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The Die Moulds.—These are made in mild steel for the white metal
mixtures, but in one of the alloy steels for those having an aluminium base.
No portion of the mould is made in sand. Cores are of steel, and they have
to be drawn endwise with a lever from the casting. Sliding undercut parts
are similarly treated. Jointing is done when necessary for the removal of
the castings. Vent channels are cut. Ingates are severed while the casting
is in the mould. Means are provided for the mechanical ejectment of the
castings. In the more complicated moulds, where several operating levers
are involved, fool-proof methods are included to prevent cores and other
sliding pieces from being moved out of their proper sequence. Dies are
cleaned after casting with compressed air directed through a hose.
Furnaces.—These are essentially troughs of cast iron in which the alloy
is kept molten with a gas flame. The mould is usually carried above the
furnace, often on a tilting table. The pressure is put on with a piston in
a cylinder immersed in the metal. But many patents have been taken for
other methods, with the object of avoiding the blow-holes which are a frequent
cause of wasters. Some employ air pressure, others, centrifugal force, with
a vacuum, the idea being that blow-holes are due to the entanglement of air,
which is doubtful. The case is not analogous to that of green-sand moulding.
The cause would appear to be the chilling of the metal against the walls of
the mould, forming an unyielding shell before the interior has solidified.
The remedy is, to have an ingate large enough to fill the mould rapidly, to
bring the metal in where the sections are heaviest, and to inject under adequate
The Castings and their Alloys.—In the selection of metals to form alloys
for die-casting, shrinkage is the predominant factor. For, although casting
is done under pressure which is not released until solidification has set in,
some shrinkage must occur. Allowance must be made for this in making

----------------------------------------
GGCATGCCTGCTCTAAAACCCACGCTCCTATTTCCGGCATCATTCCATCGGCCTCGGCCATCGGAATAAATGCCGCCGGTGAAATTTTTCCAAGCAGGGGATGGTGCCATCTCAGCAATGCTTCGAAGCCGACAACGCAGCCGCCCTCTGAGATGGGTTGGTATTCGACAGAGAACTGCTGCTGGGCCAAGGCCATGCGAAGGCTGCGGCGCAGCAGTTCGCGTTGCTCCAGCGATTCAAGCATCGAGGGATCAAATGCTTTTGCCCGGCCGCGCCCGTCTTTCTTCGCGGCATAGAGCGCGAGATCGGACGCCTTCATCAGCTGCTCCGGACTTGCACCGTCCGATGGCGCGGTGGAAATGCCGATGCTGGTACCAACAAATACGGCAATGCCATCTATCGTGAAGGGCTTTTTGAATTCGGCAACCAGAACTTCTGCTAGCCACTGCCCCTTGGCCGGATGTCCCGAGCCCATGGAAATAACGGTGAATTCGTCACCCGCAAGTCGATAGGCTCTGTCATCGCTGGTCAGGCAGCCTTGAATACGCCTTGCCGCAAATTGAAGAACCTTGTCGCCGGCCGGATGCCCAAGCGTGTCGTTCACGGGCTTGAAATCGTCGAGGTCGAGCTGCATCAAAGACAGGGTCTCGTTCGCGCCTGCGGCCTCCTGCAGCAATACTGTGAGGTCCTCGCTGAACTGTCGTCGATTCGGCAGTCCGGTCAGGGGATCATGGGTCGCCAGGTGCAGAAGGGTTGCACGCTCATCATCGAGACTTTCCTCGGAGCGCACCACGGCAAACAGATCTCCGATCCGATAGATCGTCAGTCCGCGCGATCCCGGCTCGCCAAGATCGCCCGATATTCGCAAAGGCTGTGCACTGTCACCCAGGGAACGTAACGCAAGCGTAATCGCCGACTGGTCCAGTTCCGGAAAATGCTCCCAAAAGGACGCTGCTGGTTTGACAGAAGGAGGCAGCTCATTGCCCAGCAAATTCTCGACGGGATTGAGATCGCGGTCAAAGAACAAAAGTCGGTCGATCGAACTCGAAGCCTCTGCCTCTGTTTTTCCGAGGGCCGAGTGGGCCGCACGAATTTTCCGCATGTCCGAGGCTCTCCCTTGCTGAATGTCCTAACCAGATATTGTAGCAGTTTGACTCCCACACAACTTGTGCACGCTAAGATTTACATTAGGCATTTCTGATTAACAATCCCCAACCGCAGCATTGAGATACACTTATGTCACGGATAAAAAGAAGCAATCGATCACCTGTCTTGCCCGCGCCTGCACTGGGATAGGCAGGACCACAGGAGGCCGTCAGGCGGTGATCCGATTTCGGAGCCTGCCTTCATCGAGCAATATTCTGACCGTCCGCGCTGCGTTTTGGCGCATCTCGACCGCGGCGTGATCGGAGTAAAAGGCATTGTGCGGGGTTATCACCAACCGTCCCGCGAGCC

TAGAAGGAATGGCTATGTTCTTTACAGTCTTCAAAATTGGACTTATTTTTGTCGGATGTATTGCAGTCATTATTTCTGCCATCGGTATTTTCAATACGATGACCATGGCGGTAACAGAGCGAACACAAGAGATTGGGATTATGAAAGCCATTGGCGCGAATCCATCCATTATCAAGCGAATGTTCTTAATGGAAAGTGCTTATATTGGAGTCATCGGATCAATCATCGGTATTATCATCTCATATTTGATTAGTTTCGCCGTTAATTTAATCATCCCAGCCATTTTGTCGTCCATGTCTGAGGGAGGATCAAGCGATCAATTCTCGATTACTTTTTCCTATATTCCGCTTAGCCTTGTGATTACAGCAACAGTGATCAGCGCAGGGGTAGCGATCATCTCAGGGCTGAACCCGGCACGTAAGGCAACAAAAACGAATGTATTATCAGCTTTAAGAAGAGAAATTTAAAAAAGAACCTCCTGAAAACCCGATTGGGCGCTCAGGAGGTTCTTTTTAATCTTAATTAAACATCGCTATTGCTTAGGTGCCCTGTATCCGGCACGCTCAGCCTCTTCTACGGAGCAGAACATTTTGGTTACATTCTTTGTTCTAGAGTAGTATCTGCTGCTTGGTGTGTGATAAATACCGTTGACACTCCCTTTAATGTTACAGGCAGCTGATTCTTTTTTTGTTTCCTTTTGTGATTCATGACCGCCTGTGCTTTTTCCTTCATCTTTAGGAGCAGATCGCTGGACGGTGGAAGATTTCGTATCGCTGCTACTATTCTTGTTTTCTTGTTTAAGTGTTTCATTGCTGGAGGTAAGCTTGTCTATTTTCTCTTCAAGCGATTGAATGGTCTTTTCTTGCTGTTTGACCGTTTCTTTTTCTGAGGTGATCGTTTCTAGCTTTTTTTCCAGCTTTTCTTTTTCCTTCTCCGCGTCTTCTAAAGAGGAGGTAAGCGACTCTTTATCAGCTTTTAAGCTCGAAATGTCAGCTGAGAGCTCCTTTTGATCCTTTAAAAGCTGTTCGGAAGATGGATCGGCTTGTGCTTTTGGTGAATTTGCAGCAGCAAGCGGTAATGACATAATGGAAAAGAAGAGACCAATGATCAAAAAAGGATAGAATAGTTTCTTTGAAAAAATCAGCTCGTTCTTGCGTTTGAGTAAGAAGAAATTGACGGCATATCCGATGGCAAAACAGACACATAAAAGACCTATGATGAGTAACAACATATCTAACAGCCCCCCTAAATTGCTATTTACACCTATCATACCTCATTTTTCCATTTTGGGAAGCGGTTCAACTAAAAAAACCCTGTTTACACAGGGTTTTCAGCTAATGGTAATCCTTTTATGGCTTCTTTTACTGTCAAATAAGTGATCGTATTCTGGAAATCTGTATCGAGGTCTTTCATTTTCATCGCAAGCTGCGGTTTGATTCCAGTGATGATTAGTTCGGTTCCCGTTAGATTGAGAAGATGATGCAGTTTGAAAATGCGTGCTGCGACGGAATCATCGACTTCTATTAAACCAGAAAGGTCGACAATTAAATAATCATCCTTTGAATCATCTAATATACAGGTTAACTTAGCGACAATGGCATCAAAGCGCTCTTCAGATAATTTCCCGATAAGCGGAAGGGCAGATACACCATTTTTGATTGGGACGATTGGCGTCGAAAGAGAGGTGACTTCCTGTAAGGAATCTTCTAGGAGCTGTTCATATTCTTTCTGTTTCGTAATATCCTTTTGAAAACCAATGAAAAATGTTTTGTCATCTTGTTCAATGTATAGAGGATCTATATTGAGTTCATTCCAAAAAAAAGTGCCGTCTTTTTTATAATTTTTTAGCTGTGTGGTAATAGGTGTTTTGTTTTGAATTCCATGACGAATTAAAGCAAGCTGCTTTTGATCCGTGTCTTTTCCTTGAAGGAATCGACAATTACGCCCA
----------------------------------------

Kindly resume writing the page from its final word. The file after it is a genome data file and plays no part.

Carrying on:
the dies, or means provided to counteract it. Further, the strength of an
alloy to resist elongation by reason of the shrinkage stresses set up during
cooling has to be known with some approximation to correctness, because
otherwise, by using an unsuitable alloy, fracture may occur in the mould.
The case is different from that of ordinary moulds. The cores, being of
steel instead of sand, will not yield, sc the metal must have strength to
elongate, or it will rupture. And this varies with the1 proportions of the
elements, and with the temperature. This therefore is a matter for ex-
periment. Antimony is used to lessen the amount of shrinkage of alloys.
Only a small quantity, from i per cent to z per cent, is required in the zinc-
base alloys, but in the lead-base group it may be alloyed up to 25 per cent.
Classification of Alloys.-—Die-casting alloys are grouped as those having
low melting-points, below about 800° F., and those that fuse above that
temperature. The first are by far the most extensively used, comprising
the numerous white metals; the second are the aluminium and copper alloys.
Alloys are classified according to their bases, signifying by this the metal
which occurs in the largest proportion, and so determines the leading charac-
teristics of the alloy. These are zinc, tin, lead, and aluminium. A very large